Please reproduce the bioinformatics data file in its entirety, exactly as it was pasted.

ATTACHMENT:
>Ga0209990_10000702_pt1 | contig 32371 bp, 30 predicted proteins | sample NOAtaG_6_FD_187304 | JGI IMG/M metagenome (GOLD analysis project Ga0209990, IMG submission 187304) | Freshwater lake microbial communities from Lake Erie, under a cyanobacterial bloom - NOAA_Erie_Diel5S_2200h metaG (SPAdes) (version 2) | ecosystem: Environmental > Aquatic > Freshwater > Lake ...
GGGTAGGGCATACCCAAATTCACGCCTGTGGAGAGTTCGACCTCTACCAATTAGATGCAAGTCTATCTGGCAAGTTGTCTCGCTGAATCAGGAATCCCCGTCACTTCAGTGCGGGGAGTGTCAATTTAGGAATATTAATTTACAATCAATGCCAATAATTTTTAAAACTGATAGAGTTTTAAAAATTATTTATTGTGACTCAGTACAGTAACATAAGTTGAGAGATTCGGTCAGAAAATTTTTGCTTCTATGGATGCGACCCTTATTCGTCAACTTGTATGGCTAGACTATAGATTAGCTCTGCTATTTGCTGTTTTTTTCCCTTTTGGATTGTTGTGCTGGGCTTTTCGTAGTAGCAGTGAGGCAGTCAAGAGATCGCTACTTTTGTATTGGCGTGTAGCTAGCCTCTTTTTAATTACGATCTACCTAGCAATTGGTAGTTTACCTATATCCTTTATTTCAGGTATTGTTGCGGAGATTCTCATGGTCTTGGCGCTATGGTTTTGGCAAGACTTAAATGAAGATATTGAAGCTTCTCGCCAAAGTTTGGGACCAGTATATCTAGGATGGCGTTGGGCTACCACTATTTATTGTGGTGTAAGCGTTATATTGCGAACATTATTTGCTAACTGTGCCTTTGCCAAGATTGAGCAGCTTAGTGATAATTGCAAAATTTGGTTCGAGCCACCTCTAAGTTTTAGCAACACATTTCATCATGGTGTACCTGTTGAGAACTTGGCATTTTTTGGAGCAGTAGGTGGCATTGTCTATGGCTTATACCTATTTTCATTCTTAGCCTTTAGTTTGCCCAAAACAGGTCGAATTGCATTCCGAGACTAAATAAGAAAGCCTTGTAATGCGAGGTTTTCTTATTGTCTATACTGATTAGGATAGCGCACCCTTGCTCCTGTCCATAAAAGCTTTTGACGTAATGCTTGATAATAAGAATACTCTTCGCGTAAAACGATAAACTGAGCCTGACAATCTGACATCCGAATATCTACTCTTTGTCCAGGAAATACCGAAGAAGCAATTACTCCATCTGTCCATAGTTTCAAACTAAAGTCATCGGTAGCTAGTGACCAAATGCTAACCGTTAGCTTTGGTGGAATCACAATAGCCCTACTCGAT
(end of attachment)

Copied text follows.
>Ga0209990_10000702_pt1 | contig 32371 bp, 30 predicted proteins | sample NOAtaG_6_FD_187304 | JGI IMG/M metagenome (GOLD analysis project Ga0209990, IMG submission 187304) | Freshwater lake microbial communities from Lake Erie, under a cyanobacterial bloom - NOAA_Erie_Diel5S_2200h metaG (SPAdes) (version 2) | ecosystem: Environmental > Aquatic > Freshwater > Lake ...
GGGTAGGGCATACCCAAATTCACGCCTGTGGAGAGTTCGACCTCTACCAATTAGATGCAAGTCTATCTGGCAAGTTGTCTCGCTGAATCAGGAATCCCCGTCACTTCAGTGCGGGGAGTGTCAATTTAGGAATATTAATTTACAATCAATGCCAATAATTTTTAAAACTGATAGAGTTTTAAAAATTATTTATTGTGACTCAGTACAGTAACATAAGTTGAGAGATTCGGTCAGAAAATTTTTGCTTCTATGGATGCGACCCTTATTCGTCAACTTGTATGGCTAGACTATAGATTAGCTCTGCTATTTGCTGTTTTTTTCCCTTTTGGATTGTTGTGCTGGGCTTTTCGTAGTAGCAGTGAGGCAGTCAAGAGATCGCTACTTTTGTATTGGCGTGTAGCTAGCCTCTTTTTAATTACGATCTACCTAGCAATTGGTAGTTTACCTATATCCTTTATTTCAGGTATTGTTGCGGAGATTCTCATGGTCTTGGCGCTATGGTTTTGGCAAGACTTAAATGAAGATATTGAAGCTTCTCGCCAAAGTTTGGGACCAGTATATCTAGGATGGCGTTGGGCTACCACTATTTATTGTGGTGTAAGCGTTATATTGCGAACATTATTTGCTAACTGTGCCTTTGCCAAGATTGAGCAGCTTAGTGATAATTGCAAAATTTGGTTCGAGCCACCTCTAAGTTTTAGCAACACATTTCATCATGGTGTACCTGTTGAGAACTTGGCATTTTTTGGAGCAGTAGGTGGCATTGTCTATGGCTTATACCTATTTTCATTCTTAGCCTTTAGTTTGCCCAAAACAGGTCGAATTGCATTCCGAGACTAAATAAGAAAGCCTTGTAATGCGAGGTTTTCTTATTGTCTATACTGATTAGGATAGCGCACCCTTGCTCCTGTCCATAAAAGCTTTTGACGTAATGCTTGATAATAAGAATACTCTTCGCGTAAAACGATAAACTGAGCCTGACAATCTGACATCCGAATATCTACTCTTTGTCCAGGAAATACCGAAGAAGCAATTACTCCATCTGTCCATAGTTTCAAACTAAAGTCATCGGTAGCTAGTGACCAAATGCTAACCGTTAGCTTTGGTGGAATCACAATAGCCCTACTCGAT